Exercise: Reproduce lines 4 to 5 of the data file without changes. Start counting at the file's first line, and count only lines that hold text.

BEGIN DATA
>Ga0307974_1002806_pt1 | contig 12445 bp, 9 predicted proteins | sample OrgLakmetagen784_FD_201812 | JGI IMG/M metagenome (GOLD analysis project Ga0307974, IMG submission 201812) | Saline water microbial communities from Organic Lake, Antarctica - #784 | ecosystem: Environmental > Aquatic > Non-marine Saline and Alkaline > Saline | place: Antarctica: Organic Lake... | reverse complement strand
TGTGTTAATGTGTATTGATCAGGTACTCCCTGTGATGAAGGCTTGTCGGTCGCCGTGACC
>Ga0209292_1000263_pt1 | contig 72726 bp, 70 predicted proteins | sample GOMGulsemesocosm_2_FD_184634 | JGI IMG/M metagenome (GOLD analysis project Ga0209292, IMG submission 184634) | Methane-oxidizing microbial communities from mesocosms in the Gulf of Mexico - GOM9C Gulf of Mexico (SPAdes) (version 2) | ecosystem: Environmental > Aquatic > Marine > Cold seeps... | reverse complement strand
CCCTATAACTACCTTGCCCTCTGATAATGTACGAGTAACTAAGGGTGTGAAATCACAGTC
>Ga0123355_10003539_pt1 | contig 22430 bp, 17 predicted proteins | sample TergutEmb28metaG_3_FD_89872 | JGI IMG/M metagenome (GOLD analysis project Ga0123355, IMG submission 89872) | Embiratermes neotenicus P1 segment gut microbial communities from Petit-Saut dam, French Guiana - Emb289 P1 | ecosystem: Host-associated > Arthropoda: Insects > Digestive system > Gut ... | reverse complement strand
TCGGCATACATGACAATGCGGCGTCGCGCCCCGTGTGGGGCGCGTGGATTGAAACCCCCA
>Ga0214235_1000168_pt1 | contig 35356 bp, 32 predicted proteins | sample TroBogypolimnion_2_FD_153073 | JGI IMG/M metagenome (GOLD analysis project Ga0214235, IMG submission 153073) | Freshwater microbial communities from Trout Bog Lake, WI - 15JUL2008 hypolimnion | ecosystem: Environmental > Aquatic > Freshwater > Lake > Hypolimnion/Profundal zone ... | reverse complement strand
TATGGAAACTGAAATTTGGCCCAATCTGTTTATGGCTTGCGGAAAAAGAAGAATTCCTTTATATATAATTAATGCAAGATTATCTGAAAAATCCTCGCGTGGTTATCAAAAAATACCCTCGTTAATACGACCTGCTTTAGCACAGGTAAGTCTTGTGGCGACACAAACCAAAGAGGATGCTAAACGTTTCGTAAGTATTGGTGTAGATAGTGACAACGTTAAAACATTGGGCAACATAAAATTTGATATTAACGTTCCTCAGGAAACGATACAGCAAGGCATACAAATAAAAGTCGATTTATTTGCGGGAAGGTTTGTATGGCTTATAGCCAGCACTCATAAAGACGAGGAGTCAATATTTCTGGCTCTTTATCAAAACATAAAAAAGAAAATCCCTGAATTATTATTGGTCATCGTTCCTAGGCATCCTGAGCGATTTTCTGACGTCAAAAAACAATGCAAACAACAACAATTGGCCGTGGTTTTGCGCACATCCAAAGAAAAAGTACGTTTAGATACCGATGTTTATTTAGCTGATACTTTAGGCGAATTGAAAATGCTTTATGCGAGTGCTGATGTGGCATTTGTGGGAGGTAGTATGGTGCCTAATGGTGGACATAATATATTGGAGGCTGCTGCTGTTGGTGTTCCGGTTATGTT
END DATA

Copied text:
CCCTATAACTACCTTGCCCTCTGATAATGTACGAGTAACTAAGGGTGTGAAATCACAGTC
>Ga0123355_10003539_pt1 | contig 22430 bp, 17 predicted proteins | sample TergutEmb28metaG_3_FD_89872 | JGI IMG/M metagenome (GOLD analysis project Ga0123355, IMG submission 89872) | Embiratermes neotenicus P1 segment gut microbial communities from Petit-Saut dam, French Guiana - Emb289 P1 | ecosystem: Host-associated > Arthropoda: Insects > Digestive system > Gut ... | reverse complement strand